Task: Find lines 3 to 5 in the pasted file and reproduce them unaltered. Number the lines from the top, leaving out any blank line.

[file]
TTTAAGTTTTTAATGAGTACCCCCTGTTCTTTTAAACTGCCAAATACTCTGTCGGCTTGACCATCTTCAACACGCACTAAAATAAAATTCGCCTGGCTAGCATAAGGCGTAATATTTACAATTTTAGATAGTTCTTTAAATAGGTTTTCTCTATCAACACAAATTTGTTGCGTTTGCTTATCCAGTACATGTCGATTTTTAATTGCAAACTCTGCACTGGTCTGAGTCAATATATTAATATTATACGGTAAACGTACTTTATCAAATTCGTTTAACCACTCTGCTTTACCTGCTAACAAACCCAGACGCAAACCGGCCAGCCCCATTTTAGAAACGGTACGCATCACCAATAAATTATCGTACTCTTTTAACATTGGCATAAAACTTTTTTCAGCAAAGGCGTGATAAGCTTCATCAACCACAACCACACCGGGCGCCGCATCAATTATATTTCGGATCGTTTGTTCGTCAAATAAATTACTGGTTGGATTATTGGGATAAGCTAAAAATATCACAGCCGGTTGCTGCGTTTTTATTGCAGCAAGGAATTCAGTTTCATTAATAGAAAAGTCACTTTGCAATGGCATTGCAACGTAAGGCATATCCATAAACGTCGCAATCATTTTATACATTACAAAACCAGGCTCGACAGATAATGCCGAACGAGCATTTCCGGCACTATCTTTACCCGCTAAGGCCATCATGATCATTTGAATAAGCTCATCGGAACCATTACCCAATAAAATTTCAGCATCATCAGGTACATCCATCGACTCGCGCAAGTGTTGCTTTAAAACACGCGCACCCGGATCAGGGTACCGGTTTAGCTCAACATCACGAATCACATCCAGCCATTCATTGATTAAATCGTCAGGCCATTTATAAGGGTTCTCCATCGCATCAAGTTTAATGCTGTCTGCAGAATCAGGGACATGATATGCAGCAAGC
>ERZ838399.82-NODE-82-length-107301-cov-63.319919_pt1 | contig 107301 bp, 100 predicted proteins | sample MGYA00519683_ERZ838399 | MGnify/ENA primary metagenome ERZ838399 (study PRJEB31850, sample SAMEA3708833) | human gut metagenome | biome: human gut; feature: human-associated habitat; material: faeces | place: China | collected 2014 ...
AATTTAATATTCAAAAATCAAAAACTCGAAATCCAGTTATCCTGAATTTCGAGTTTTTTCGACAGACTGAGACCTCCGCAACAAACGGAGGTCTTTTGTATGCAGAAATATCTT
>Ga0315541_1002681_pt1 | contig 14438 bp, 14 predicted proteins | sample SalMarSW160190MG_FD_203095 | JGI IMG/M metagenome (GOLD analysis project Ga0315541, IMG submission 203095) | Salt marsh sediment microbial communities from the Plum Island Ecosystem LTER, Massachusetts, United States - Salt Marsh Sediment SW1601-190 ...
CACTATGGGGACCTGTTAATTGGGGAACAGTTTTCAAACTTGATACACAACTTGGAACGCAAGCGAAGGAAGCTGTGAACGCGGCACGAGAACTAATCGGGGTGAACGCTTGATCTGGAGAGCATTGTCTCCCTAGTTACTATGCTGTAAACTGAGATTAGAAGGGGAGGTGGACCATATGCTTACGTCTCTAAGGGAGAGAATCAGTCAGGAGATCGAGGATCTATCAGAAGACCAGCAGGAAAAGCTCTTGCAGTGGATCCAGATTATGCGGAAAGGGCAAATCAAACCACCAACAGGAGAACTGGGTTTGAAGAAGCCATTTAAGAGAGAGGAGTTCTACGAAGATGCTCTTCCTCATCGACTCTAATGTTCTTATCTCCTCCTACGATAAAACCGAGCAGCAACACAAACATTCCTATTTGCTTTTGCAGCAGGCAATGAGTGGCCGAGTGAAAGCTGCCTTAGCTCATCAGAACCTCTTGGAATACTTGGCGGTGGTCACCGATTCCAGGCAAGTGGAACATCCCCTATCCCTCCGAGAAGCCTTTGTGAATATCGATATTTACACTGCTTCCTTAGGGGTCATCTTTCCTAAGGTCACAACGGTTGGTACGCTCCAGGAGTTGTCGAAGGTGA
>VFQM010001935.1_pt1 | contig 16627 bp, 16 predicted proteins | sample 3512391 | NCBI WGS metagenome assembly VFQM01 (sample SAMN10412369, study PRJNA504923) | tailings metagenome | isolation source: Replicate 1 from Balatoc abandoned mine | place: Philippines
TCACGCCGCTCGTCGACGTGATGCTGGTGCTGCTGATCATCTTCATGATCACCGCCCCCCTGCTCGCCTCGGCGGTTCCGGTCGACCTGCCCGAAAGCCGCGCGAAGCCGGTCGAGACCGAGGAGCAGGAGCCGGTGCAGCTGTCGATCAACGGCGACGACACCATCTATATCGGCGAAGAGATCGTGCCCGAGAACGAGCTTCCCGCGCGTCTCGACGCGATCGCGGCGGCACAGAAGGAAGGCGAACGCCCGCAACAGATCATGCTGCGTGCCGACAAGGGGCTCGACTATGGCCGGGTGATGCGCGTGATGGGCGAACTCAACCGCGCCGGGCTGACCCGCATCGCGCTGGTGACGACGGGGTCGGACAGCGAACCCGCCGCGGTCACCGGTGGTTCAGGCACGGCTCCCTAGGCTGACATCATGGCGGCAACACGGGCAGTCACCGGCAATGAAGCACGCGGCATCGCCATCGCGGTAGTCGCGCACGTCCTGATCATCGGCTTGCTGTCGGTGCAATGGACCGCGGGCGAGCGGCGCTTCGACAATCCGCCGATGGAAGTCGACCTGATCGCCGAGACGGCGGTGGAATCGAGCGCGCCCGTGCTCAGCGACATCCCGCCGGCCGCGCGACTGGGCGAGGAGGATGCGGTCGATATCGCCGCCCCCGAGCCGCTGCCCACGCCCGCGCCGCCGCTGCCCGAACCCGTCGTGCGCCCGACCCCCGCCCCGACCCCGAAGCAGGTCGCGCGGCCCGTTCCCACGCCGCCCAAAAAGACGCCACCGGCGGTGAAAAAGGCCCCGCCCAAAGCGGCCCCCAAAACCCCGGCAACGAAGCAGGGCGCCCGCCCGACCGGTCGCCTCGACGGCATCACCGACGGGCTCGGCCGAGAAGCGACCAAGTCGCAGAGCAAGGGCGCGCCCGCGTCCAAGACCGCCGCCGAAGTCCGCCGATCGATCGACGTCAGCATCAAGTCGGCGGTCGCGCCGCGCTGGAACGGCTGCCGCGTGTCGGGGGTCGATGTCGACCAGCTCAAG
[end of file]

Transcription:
AATTTAATATTCAAAAATCAAAAACTCGAAATCCAGTTATCCTGAATTTCGAGTTTTTTCGACAGACTGAGACCTCCGCAACAAACGGAGGTCTTTTGTATGCAGAAATATCTT
>Ga0315541_1002681_pt1 | contig 14438 bp, 14 predicted proteins | sample SalMarSW160190MG_FD_203095 | JGI IMG/M metagenome (GOLD analysis project Ga0315541, IMG submission 203095) | Salt marsh sediment microbial communities from the Plum Island Ecosystem LTER, Massachusetts, United States - Salt Marsh Sediment SW1601-190 ...
CACTATGGGGACCTGTTAATTGGGGAACAGTTTTCAAACTTGATACACAACTTGGAACGCAAGCGAAGGAAGCTGTGAACGCGGCACGAGAACTAATCGGGGTGAACGCTTGATCTGGAGAGCATTGTCTCCCTAGTTACTATGCTGTAAACTGAGATTAGAAGGGGAGGTGGACCATATGCTTACGTCTCTAAGGGAGAGAATCAGTCAGGAGATCGAGGATCTATCAGAAGACCAGCAGGAAAAGCTCTTGCAGTGGATCCAGATTATGCGGAAAGGGCAAATCAAACCACCAACAGGAGAACTGGGTTTGAAGAAGCCATTTAAGAGAGAGGAGTTCTACGAAGATGCTCTTCCTCATCGACTCTAATGTTCTTATCTCCTCCTACGATAAAACCGAGCAGCAACACAAACATTCCTATTTGCTTTTGCAGCAGGCAATGAGTGGCCGAGTGAAAGCTGCCTTAGCTCATCAGAACCTCTTGGAATACTTGGCGGTGGTCACCGATTCCAGGCAAGTGGAACATCCCCTATCCCTCCGAGAAGCCTTTGTGAATATCGATATTTACACTGCTTCCTTAGGGGTCATCTTTCCTAAGGTCACAACGGTTGGTACGCTCCAGGAGTTGTCGAAGGTGA